I’m standing in the sun today, and the welcoming Irish phrase, Cad is anim duit?
Please permit me to wish you a very happy Paddy’s day dear reader, allow me to thank you for visiting. In the last ten years I’ve seen a wonderfully generous increase in the number of people willing to spend their time reading, and often engaging with, some of my writing/work here online (and thankfully also in person), little else pleases a writer more than learning he is being read. As a reader too I like my efforts and time to be acknowledged, thus please accept that acknowledgement and my gratitude.
A topical hypertext poem for #nationalpoetryday
I haven't blogged in a while but here is part of a heavily edited (& supplemented) version of a recent contribution of mine to a discussion among poets and writers here in Ireland & the UK.
Here's a first draft of a (normal) poem I wrote earlier today called Asymmetric Silence..
children holding hands
used to include smiles, wrists, and forearms
sons were not shredded bodies in plastic bags
a sacred rage arose in my soul at such attacks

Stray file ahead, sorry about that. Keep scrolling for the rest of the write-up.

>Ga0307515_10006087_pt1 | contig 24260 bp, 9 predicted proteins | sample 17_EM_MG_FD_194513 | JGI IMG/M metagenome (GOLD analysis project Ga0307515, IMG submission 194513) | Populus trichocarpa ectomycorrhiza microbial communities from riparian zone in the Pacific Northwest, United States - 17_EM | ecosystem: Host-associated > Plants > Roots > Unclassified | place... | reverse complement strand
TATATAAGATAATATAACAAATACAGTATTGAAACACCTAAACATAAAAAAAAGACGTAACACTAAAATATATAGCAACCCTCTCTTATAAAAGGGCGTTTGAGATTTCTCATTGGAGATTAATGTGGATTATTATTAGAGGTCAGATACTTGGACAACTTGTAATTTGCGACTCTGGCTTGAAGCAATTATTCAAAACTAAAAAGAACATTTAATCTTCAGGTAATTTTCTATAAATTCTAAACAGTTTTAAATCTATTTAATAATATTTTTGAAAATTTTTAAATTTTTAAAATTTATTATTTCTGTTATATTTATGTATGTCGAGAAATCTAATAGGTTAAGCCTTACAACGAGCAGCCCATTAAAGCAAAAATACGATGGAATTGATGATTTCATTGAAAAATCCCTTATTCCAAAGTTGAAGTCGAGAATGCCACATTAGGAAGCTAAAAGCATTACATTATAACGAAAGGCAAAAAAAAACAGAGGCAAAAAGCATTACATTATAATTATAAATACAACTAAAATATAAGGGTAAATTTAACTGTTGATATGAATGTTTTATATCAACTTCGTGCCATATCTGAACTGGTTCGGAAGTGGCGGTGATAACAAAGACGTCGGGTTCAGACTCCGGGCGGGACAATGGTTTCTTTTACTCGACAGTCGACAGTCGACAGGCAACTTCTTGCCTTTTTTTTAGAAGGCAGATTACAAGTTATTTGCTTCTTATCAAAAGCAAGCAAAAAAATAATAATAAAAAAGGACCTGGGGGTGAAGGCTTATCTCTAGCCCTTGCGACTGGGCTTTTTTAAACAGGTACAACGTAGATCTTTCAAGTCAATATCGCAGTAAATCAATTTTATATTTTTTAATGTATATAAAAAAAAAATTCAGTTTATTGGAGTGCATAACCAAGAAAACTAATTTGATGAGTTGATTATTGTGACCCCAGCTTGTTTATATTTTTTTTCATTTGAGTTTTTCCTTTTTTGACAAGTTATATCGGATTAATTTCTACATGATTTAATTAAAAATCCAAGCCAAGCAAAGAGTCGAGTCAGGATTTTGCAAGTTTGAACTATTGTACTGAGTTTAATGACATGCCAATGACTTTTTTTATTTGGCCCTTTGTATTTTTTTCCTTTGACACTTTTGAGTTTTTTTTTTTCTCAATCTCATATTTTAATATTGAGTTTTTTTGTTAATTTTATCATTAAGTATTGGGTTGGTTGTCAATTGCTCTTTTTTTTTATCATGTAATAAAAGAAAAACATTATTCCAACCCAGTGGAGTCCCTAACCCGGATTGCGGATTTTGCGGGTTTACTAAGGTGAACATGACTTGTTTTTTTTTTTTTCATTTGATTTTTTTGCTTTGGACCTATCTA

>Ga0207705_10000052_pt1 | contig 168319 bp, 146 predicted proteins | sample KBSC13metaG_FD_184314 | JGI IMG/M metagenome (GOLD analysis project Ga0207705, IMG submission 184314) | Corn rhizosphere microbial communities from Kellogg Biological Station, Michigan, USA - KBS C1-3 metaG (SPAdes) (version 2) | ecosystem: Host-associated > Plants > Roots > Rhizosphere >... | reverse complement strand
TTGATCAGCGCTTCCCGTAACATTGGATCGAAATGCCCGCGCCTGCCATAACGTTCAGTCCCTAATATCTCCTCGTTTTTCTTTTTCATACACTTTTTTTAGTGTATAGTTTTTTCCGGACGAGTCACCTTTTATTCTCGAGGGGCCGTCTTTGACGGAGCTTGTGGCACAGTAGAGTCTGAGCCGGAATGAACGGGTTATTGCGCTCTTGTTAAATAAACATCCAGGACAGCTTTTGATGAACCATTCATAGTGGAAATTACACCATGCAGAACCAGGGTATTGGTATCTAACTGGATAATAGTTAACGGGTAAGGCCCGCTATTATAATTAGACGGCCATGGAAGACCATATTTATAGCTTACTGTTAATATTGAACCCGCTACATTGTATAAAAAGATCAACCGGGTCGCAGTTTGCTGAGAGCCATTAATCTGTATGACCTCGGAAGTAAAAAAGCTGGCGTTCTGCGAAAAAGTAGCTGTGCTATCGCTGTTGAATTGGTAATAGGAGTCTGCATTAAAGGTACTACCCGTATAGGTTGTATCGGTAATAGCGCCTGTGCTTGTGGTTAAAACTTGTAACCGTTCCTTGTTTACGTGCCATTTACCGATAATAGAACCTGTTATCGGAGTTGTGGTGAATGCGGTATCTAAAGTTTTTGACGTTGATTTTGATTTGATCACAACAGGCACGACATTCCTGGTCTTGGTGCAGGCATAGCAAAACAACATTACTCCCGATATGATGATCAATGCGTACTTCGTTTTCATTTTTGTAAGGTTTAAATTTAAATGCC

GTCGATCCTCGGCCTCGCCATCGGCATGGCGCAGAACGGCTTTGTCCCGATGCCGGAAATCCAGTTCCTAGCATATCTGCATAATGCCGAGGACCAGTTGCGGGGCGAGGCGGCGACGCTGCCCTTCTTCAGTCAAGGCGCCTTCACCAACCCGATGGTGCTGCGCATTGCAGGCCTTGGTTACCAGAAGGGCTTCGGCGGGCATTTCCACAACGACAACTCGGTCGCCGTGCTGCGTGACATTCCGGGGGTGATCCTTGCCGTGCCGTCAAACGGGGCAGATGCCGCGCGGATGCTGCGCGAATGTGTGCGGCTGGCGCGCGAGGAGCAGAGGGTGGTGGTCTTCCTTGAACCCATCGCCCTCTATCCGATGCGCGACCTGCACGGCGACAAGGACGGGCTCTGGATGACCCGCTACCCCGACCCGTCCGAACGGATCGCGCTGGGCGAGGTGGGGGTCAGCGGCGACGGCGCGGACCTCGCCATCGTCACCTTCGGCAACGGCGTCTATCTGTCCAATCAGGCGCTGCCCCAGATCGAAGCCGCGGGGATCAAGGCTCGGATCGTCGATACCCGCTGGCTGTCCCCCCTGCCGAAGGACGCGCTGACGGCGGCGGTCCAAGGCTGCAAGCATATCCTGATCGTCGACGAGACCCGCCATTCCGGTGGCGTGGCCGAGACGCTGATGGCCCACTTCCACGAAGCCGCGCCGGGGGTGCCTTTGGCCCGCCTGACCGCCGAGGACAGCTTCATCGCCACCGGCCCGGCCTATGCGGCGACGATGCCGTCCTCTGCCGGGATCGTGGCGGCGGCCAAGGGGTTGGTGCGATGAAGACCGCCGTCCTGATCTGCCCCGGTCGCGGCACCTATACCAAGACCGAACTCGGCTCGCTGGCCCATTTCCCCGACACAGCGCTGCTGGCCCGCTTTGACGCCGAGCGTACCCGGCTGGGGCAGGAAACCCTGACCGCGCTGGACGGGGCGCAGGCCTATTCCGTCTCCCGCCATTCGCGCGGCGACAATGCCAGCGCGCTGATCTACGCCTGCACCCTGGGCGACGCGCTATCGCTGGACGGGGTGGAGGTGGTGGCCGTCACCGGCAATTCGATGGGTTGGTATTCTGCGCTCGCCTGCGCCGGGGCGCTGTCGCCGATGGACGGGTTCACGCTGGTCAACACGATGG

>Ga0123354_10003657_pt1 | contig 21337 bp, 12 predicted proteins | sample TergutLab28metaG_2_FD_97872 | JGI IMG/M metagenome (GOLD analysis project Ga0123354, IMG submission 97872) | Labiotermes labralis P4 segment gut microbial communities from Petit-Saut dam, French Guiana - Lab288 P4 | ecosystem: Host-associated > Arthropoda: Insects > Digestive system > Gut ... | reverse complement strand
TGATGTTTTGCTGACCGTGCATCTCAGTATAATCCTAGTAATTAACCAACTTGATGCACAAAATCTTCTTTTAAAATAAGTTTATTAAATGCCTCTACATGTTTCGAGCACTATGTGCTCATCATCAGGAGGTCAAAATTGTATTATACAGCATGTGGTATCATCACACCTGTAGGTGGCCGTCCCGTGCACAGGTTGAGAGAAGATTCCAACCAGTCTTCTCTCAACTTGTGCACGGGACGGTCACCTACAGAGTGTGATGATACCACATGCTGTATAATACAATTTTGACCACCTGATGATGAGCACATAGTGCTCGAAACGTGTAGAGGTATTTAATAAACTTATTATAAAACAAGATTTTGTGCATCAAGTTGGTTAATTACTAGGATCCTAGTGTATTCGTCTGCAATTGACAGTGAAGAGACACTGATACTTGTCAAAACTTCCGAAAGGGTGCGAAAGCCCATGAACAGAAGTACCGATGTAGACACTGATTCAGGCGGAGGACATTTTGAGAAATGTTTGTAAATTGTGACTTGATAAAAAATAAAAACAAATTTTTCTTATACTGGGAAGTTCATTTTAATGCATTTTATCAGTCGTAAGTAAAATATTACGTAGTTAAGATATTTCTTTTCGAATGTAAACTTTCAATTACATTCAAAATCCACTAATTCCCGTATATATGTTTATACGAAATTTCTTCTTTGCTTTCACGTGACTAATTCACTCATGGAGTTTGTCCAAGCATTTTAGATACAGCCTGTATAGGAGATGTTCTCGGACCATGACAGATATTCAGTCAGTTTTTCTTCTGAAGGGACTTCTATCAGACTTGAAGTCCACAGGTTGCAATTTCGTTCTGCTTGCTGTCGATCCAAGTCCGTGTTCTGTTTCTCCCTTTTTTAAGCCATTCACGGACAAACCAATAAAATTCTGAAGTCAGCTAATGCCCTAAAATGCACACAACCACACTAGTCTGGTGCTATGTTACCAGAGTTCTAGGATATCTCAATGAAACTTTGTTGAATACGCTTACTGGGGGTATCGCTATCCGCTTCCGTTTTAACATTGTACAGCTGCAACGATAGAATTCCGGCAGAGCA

as I wept at pitiful pixels
reduced value flatscreen inhumanity displayed
no profit there in
shouting unheard, about the slaughter of innocence
and schools of thought less human than before
some remote close friend
a part from this 21st century madness says
Another article I wrote for Headstuff a couple of weeks ago, this time on the subject of creative writing courses: “I wanna tell you a story”, catchphrase of deceased English comedian Max Bygraves, is it also the primary motivation for students of creative writing?
This image goes with some writing I did for Headstuff.org. Originally called "Was it him or Tim ? Growing up on a quarter century of internetness.." the text follows:
As we all know ‘Hypertext Servers’ were one of the new things Tim Berners Lee proposed twenty five years ago while at CERN; it was a modest proposal that relative to the rate of previous communications advances swiftly changed the global communications landscape. (You can read Tim’s full text Here)
Like so much of Ireland, there is a duplicity at work on Saint Patricks day, we have our own traditions which we learn in school or as children on our grandparents knees, such stuff as the sainthood for the expulsion of snakes, shamrock etc.. and irrespective of historical accuracy or otherwise those traditions assist us in forming some kind of self-identity. That other stuff the hi-jacking of our collective culture by corporate interests or just drunks in other countries toasting saint Patty.. well that’s all simply beyond our control..